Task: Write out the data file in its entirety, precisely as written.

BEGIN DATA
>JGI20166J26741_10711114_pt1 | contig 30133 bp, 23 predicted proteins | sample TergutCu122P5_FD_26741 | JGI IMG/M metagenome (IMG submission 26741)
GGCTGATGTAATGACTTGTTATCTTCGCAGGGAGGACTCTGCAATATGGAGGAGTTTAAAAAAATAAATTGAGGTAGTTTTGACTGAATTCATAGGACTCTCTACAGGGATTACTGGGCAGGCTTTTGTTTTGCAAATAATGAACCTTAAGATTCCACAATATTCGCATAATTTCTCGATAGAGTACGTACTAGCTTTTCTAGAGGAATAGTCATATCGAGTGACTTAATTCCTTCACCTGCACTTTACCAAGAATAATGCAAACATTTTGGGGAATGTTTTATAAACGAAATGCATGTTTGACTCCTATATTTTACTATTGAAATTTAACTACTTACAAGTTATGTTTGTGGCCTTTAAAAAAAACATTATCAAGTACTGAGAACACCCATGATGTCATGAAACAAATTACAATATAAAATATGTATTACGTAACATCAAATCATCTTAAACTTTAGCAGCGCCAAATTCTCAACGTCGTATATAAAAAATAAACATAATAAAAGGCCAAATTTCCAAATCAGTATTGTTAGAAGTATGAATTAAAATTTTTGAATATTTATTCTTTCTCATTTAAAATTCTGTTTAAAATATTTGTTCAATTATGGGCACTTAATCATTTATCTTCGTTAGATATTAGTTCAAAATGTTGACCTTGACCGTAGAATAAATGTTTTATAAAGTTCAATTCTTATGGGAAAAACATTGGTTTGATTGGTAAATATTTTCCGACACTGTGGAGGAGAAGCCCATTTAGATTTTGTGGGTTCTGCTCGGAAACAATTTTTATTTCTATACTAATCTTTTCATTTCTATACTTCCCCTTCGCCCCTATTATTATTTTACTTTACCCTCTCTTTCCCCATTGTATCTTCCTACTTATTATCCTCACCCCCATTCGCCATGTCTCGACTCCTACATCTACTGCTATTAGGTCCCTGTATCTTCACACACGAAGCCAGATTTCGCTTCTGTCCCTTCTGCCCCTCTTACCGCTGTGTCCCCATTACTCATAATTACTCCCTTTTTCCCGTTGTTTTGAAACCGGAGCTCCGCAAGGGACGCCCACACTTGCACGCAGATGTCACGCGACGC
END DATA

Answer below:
>JGI20166J26741_10711114_pt1 | contig 30133 bp, 23 predicted proteins | sample TergutCu122P5_FD_26741 | JGI IMG/M metagenome (IMG submission 26741)
GGCTGATGTAATGACTTGTTATCTTCGCAGGGAGGACTCTGCAATATGGAGGAGTTTAAAAAAATAAATTGAGGTAGTTTTGACTGAATTCATAGGACTCTCTACAGGGATTACTGGGCAGGCTTTTGTTTTGCAAATAATGAACCTTAAGATTCCACAATATTCGCATAATTTCTCGATAGAGTACGTACTAGCTTTTCTAGAGGAATAGTCATATCGAGTGACTTAATTCCTTCACCTGCACTTTACCAAGAATAATGCAAACATTTTGGGGAATGTTTTATAAACGAAATGCATGTTTGACTCCTATATTTTACTATTGAAATTTAACTACTTACAAGTTATGTTTGTGGCCTTTAAAAAAAACATTATCAAGTACTGAGAACACCCATGATGTCATGAAACAAATTACAATATAAAATATGTATTACGTAACATCAAATCATCTTAAACTTTAGCAGCGCCAAATTCTCAACGTCGTATATAAAAAATAAACATAATAAAAGGCCAAATTTCCAAATCAGTATTGTTAGAAGTATGAATTAAAATTTTTGAATATTTATTCTTTCTCATTTAAAATTCTGTTTAAAATATTTGTTCAATTATGGGCACTTAATCATTTATCTTCGTTAGATATTAGTTCAAAATGTTGACCTTGACCGTAGAATAAATGTTTTATAAAGTTCAATTCTTATGGGAAAAACATTGGTTTGATTGGTAAATATTTTCCGACACTGTGGAGGAGAAGCCCATTTAGATTTTGTGGGTTCTGCTCGGAAACAATTTTTATTTCTATACTAATCTTTTCATTTCTATACTTCCCCTTCGCCCCTATTATTATTTTACTTTACCCTCTCTTTCCCCATTGTATCTTCCTACTTATTATCCTCACCCCCATTCGCCATGTCTCGACTCCTACATCTACTGCTATTAGGTCCCTGTATCTTCACACACGAAGCCAGATTTCGCTTCTGTCCCTTCTGCCCCTCTTACCGCTGTGTCCCCATTACTCATAATTACTCCCTTTTTCCCGTTGTTTTGAAACCGGAGCTCCGCAAGGGACGCCCACACTTGCACGCAGATGTCACGCGACGC